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The Vault at PfaffsAn Archive of Art and Literature by the Bohemians of Antebellum New York
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devil a disagreeable one among  em.       Rowing on again, it is said
that the plash of the Sam Wards paddle-wheels may be heard.
But  twas only the distant drum like roar of the cascade, or the
bellowing surf.      Two hours may have elapsed since we set out. We
determine to return to the rocks, and be waited for.   Again at
the Grand Portal.  A fancy of two ghastly figures beckoning us.   Presently, through the 
we descry the other boat.    Captain Easterbrook and his crew.
 Boy s! not a word about our being lost!  quoth Swan, and all.
When we reached  em, all the women looked anxious, and we were
greeted with dolorous  queries.  Are you lost too?  says Miss Comp
son.      A scene of most uproarous quizzing followed.   We, assuming
the part of their rescuers, shouted all manner of comic revilement
at em.    Montgomery standing up at the bows distinguished himself
greatly thus.    It was uproarous, rib-tickling merriment, and my
sides ached again.      All to the Grand Portal, and landed. But
the women were really frightened.      Miss Compson told me how they had
been  miles  along the shore, had believed they d have to stop, camp-
ing out all night, with other horrors.  Did we know where the steam-
boat was?      As we d descried her, just before we entred, after
metting them, we could safely swear it.   So we kept it up bravely.
And all merrily back to the vessel.  I in ladies boat.         Supper.
But the golden sun determined not to sink to rest in ill humor
now  gan to scatter the fog nobly.   The cloudy wreaths scatter and
vanish, and soon the whole line of the  Picture Rocks  is
bare to our ken.       Far backwards to the East, Grand Sable,
with bare sand-hills, the  Chapel , strangely perched up, and
quaintly hollowed into likeness of its name, by the wave-power;   the
Title:Thomas Butler Gunn Diaries, Volume Six: page sixty-five
Description:Describes seeing Pictured Rocks on Lake Superior, including getting lost in the mist in a rowboat.
Subject:Compston, Miss; Estabrook, Captain; Great Lakes (North America); Gunn, Thomas Butler; Montgomery; Pictured Rocks National Lakeshore (Mich.); Sam. Ward (Ship); Swan; Travel; Women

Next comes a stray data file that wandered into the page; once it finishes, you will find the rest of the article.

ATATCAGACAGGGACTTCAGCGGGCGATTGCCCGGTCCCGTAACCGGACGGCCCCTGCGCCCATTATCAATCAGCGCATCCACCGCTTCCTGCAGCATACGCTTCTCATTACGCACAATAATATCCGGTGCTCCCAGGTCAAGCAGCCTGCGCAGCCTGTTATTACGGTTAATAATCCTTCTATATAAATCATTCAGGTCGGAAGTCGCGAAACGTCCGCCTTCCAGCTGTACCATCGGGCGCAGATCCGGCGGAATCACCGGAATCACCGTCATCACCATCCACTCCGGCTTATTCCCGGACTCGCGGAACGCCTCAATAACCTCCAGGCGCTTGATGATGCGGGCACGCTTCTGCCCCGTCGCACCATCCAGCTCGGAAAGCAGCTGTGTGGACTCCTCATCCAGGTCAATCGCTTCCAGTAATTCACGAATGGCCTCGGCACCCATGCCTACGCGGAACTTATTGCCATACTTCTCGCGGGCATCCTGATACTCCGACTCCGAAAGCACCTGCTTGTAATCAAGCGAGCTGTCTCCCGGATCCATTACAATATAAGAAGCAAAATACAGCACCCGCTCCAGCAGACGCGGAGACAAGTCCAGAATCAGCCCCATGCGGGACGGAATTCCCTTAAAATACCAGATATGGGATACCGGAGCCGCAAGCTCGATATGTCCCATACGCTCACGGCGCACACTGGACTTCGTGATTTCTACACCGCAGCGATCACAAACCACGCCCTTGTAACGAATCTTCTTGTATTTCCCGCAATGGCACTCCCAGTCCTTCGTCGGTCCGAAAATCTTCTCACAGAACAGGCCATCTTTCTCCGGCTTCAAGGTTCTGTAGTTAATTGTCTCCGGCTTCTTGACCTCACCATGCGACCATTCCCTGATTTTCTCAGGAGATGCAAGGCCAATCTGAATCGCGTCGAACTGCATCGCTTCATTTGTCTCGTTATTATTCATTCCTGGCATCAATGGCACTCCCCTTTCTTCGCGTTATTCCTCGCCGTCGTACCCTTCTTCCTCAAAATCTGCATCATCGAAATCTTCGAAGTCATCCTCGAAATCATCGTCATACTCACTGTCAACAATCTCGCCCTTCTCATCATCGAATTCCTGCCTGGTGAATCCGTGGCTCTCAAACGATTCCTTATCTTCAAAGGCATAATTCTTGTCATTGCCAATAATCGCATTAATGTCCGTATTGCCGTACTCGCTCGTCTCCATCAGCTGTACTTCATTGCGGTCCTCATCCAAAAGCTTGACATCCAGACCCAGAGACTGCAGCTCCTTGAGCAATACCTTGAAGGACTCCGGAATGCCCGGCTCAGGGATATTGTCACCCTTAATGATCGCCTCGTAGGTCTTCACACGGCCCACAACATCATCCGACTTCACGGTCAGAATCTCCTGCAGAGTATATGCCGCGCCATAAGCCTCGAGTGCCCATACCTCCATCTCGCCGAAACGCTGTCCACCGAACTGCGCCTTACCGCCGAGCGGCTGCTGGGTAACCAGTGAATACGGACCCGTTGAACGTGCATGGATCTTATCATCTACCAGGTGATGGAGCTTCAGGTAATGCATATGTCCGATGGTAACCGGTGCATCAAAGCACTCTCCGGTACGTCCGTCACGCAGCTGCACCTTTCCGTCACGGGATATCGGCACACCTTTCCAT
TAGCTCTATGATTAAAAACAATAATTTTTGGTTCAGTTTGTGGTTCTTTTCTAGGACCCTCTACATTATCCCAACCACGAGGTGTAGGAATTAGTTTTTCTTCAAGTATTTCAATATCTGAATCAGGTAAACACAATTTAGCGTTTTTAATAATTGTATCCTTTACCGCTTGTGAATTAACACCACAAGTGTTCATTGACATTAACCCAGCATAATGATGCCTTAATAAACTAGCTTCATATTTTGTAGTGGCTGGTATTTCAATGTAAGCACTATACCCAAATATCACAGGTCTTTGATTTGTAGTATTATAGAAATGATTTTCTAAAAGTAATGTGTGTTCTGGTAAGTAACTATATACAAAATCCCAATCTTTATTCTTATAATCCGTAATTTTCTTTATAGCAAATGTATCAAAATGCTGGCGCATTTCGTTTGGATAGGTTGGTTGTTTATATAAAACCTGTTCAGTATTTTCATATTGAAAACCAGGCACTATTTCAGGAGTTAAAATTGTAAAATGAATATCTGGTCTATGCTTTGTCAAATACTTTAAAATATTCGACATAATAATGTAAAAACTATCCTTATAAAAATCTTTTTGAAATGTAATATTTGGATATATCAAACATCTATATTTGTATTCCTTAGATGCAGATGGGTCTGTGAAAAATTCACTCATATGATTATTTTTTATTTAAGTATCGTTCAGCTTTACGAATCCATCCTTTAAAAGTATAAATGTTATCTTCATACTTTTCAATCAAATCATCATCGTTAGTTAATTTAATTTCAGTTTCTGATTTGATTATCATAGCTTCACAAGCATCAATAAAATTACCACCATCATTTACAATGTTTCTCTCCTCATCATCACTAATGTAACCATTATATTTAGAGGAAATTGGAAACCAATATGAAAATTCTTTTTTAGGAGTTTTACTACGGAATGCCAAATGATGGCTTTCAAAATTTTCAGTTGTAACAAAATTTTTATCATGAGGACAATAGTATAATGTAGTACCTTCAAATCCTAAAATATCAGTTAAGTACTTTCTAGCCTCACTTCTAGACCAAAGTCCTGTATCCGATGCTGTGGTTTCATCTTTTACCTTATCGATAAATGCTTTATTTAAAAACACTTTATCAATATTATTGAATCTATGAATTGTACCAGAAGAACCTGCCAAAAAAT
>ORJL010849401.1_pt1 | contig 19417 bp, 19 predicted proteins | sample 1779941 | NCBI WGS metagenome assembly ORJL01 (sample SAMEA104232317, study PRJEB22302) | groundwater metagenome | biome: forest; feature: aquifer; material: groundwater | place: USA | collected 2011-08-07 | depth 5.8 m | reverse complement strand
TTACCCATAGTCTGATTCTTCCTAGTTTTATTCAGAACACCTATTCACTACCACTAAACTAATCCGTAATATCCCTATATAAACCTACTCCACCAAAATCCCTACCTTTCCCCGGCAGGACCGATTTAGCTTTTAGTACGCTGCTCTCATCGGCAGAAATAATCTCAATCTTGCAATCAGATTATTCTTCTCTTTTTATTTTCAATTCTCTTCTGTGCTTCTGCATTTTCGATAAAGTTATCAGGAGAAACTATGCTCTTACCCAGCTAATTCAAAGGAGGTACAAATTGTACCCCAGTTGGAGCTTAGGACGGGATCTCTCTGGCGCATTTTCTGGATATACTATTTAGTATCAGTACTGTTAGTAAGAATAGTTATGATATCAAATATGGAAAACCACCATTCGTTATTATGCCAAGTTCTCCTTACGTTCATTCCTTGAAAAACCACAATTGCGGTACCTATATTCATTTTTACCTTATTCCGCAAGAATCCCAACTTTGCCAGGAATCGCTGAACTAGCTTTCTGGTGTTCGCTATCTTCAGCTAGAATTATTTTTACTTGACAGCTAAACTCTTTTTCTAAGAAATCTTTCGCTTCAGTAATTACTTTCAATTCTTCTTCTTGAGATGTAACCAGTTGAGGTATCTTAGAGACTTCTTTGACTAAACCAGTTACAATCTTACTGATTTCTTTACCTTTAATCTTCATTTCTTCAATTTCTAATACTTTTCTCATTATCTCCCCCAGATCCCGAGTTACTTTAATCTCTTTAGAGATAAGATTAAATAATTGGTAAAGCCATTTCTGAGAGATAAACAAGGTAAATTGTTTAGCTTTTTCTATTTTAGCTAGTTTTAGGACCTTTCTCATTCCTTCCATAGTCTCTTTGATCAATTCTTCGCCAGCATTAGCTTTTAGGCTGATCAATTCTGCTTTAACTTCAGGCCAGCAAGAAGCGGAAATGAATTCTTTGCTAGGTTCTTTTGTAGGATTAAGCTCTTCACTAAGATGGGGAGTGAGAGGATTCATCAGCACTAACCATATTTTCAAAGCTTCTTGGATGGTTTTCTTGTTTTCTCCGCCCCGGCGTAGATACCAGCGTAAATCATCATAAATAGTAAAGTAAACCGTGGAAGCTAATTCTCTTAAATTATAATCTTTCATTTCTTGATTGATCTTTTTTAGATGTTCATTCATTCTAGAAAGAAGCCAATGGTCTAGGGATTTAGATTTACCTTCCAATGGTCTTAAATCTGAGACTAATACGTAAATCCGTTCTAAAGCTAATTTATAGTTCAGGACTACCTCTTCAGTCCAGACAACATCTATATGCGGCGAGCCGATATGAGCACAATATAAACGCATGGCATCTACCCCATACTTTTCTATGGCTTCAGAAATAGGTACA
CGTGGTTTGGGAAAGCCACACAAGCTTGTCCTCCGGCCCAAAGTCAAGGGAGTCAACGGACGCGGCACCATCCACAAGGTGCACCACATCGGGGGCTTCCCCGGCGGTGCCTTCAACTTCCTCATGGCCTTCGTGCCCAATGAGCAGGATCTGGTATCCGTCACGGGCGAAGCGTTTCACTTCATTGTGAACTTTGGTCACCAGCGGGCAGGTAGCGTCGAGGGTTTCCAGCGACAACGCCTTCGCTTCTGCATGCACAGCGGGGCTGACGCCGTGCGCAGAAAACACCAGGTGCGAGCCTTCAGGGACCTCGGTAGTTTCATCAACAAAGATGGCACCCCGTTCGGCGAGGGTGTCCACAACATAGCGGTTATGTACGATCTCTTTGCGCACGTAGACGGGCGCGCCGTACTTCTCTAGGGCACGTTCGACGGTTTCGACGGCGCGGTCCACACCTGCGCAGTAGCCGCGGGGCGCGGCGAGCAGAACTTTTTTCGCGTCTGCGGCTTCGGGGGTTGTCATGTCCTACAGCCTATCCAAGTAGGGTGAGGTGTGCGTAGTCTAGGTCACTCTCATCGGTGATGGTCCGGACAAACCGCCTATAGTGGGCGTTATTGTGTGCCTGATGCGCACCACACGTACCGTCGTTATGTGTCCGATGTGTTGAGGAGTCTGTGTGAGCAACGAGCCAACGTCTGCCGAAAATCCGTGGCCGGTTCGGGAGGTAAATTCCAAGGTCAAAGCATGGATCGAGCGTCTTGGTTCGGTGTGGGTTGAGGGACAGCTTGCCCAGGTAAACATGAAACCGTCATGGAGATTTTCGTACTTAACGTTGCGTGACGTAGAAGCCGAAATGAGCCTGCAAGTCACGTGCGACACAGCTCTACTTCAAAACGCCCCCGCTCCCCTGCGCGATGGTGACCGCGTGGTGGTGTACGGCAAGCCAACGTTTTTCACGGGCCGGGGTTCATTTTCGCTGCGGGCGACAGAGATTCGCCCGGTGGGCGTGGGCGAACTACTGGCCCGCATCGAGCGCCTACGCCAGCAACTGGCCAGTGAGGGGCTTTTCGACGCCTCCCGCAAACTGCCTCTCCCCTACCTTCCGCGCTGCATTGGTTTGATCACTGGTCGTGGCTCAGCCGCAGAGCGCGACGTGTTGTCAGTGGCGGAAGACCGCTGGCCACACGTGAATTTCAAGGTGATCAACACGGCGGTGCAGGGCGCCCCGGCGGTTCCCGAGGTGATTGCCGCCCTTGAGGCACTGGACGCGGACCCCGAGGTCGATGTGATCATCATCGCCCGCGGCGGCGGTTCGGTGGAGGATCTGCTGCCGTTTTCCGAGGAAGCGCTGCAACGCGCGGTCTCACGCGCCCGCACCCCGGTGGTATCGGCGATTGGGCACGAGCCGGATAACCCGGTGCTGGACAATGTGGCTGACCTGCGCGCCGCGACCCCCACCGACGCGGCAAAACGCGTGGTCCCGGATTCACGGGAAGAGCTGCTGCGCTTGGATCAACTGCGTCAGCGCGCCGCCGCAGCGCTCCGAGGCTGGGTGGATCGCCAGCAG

Coverage (City/State):[Michigan]
Scan Date:2011-02-02


Title:Thomas Butler Gunn Diaries, Volume Six
Description:Includes descriptions of Gunn's writing and drawing work in New York, a visit to the Catskill Mountains, attending the wedding of his friend Charles Damoreau (Brown), a visit to the Crystal Palace in New York, his friend Lotty's difficult marriage to John Whytal, a sailing trip around Lake Superior, a visit to Mackinac Island in Michigan, a visit to Mammoth Cave in Kentucky, and a journey by horseback from Kentucky to Louisiana with friends.
Subject:African Americans; Gunn, Thomas Butler; Marriage; Native Americans; Publishers and publishing; Slavery; Travel; Women
Coverage (City/State):New York, New York; Michigan; Wisconsin; Ohio; Kentucky; Mississippi; Alabama; Louisiana
Note:Thomas Butler Gunn was born February 15, 1826, in Banbury, England, and came to New York in 1849. During the Civil War he worked as a correspondent for the New York Tribune and the New York Evening Post. He returned to England in 1863, and died in Birmingham in April 1903. The collection includes twenty-one volumes of his diaries, including newspaper clippings, letters, photographs, sketches, and various other items inserted by Gunn. Diary entries date from July 7, 1849, to April 7, 1863, and include his experiences with the New York publishing and literary world, his descriptions of boarding houses, his travels throughout the United States, and his experiences traveling with the Federal army as a Civil War correspondent.
Publisher:Missouri History Museum
Rights:Copyright 2011 Missouri History Museum.
Source:Page images, transcriptions, and metadata of the Thomas Butler Gunn diaries have been provided by the Missouri History Museum.